Taurean Prince, SF, Atlanta Hawks
Prince’s pre- and post-All-Star numbers were distinctly different. Before the break, he averaged 12.2 points and 1.7 threes on 10.7 field goal attempts. After the break, those numbers jumped to 19.0 points and 3.2 threes on 15.0 attempts per game, as he was relied upon more following the departures of Ersan Ilyasova and Marco Belinelli. Considering Atlanta didn’t make any offseason additions, outside of drafting Kevin Huerter and Omari Spellman, to replace Ilyasova and Belinelli’s production, it’s reasonable to bank on Prince’s volume trending closer to his post-All-Star break numbers.
Buddy Hield, SG, Sacramento Kings
Like many tanking teams, the Kings used the All-Star break as a turning point to turn their young players loose. Hield’s playing time jumped from 23.7 to 28.9 minutes per game, with his production following suit. Post-All-Star break, the second-year guard averaged 15.7 points, 4.7 rebounds, 2.8 assists and 2.5 made threes. When the team showed confidence to deploy him for 30-plus minutes, his scoring jumped to 18.6 PPG. While Bogdan Bogdanovic and, to a lesser degree, Justin Jackson showed flashes as rookies, there’s hope the Kings give Hield extended minutes on a more consistent basis, especially since he hit threes at a 43.1 percent clip — the ninth-best mark in the league last season.
Jarrett Allen, C, Brooklyn Nets
The Nets weren’t afraid to experiment at center last season, playing seven different players at least 40 percent of their respective minutes at the position. Six of those players are now elsewhere. Though he only saw 20 minutes per game as a rookie, Allen showed significant upside, posting single-game highs of 20 points, 14 rebounds and five blocks. On the four occasions he played at least 30 minutes, Allen averaged 11.8 points, 10.8 rebounds and 3.3 blocks. He also shot an impressive 77.6 percent from the charity stripe. The 20-year-old is the favorite to start at center this season and has potential to average a double-double with close to two blocks, which would make him a legitimate fantasy asset in almost any format.
Markelle Fultz, SG, Philadelphia 76ers
By now, the story of Fultz’s bizarre rookie year has been well-documented. He played the first four games of the regular season, shooting 33.3 percent from the field before being shut down until late March. Though his shooting form still didn’t look right, Fultz was able to be a legitimate contributor. During the Sixers’ final 10 games, he averaged 7.6 points on 42.9 percent shooting (with no three-point attempts), 4.6 assists, 3.4 rebounds and 1.0 steal in 17.7 minutes. He even posted a triple-double in the last game of the regular season. While we won’t know about the progress of his shot until he plays a game, Fultz is certainly worth taking a chance on in the final rounds of a fantasy draft. Even in limited minutes, and without a semblance of a jump shot, he was able to generate value as a passer, defender and rebounder.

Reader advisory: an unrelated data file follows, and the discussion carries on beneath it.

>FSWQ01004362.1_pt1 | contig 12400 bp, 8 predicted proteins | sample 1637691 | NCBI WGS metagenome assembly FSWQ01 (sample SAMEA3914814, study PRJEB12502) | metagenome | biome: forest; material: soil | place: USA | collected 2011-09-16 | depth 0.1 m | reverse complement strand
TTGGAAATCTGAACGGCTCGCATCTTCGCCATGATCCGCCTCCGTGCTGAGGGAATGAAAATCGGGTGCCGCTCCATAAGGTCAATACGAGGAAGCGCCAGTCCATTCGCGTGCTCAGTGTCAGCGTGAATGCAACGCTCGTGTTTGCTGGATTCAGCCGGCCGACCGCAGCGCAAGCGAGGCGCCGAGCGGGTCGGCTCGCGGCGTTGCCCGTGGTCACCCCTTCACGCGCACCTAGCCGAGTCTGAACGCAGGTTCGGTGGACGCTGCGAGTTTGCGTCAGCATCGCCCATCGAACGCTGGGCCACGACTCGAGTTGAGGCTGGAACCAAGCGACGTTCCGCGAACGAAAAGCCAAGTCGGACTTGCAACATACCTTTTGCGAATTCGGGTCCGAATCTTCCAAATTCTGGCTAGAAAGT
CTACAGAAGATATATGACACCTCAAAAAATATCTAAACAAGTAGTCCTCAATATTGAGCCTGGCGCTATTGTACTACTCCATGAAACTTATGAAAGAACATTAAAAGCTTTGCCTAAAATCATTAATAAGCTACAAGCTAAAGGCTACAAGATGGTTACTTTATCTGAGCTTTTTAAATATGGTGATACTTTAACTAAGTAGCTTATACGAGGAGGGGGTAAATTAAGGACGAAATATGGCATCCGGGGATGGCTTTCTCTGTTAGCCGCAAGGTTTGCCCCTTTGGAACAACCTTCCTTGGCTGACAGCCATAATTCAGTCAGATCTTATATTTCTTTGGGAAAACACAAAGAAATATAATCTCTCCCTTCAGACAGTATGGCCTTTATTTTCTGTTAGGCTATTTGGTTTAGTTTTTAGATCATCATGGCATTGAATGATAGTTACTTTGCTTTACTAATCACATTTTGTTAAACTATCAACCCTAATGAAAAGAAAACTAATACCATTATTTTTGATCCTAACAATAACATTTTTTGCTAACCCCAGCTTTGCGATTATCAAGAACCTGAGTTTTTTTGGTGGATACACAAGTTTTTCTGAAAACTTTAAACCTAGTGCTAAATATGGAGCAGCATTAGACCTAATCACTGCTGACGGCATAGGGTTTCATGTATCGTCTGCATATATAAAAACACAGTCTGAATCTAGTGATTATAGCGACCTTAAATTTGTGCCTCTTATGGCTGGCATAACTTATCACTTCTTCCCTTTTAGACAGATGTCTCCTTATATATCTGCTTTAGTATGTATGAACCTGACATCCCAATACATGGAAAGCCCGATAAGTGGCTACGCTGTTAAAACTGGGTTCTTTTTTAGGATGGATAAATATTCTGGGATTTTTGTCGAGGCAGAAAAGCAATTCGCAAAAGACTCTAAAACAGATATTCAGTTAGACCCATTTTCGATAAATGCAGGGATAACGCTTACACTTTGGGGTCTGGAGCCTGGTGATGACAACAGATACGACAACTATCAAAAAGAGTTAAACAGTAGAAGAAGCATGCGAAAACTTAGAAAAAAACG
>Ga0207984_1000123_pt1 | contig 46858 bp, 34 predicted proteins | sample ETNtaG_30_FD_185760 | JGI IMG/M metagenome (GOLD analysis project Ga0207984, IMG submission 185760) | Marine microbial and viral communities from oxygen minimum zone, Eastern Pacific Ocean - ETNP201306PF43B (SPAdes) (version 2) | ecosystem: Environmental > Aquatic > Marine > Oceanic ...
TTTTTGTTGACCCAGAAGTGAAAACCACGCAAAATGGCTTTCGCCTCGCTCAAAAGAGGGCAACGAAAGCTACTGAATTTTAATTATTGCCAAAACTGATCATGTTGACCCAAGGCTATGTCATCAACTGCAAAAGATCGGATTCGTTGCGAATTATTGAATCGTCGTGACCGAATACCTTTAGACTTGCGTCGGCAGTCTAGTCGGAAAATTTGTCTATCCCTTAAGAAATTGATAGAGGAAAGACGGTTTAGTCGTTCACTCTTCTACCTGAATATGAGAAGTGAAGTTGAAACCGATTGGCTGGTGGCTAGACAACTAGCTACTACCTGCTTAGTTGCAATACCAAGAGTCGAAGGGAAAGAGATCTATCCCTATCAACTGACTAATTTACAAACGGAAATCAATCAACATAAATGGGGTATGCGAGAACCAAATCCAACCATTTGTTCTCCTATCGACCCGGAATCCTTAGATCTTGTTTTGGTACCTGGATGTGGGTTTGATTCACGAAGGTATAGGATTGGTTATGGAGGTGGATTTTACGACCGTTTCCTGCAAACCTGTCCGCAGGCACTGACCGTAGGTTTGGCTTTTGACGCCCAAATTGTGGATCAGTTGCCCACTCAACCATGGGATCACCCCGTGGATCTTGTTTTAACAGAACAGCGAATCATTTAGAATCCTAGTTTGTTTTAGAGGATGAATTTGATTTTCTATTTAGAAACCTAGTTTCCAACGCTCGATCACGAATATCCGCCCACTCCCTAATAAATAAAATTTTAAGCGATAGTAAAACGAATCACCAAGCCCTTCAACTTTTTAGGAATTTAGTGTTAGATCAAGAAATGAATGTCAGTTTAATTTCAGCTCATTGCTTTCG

Strong Role Player Upside
Kyle Anderson, SF, Memphis Grizzlies
Considering the Grizzlies’ poor wing depth, Anderson may be asked to play more than the 26.7 minutes per game he saw with the Spurs last year. He’s been a low-usage player throughout his career, which is unlikely to change, but another year of development and a new system could give him the bump he needs to be worth a late-round pick. Per-36-minutes last season, he averaged 10.6 points, 7.2 rebounds, 3.7 assists and a combined 3.2 steals/blocks.
Jordan Bell, C, Golden State Warriors
With mystery surround DeMarcus Cousins’ health and potential production one year removed from a torn Achilles, Bell is the Warriors’ steadiest option at the center spot outside of Draymond Green. Bell averaged only 14.2 minutes during his rookie year but he was able to post 6.8 points, 6.2 rebounds, 3.5 assists and a combined 1.9 blocks/steals per game when seeing at least 20 minutes.
Jonathan Isaac, PF, Orlando Magic
A persistent ankle injury kept Isaac out for all but 27 games during his rookie season. He struggled as a scorer, averaging only 5.4 points on 37.9 percent from the field in 19.9 minutes. However, he showed massive potential as a defender, racking up 4.2 combined steals/blocks per 36 minutes. He’ll likely start at one forward spot this season and should be in position for a significant uptick in minutes, provided he can stay healthy. Isaac may not be one of Orlando’s primary offensive options, but his ability to rack up steals and blocks should buoy his fantasy value through what will likely be an up-and-down sophomore season.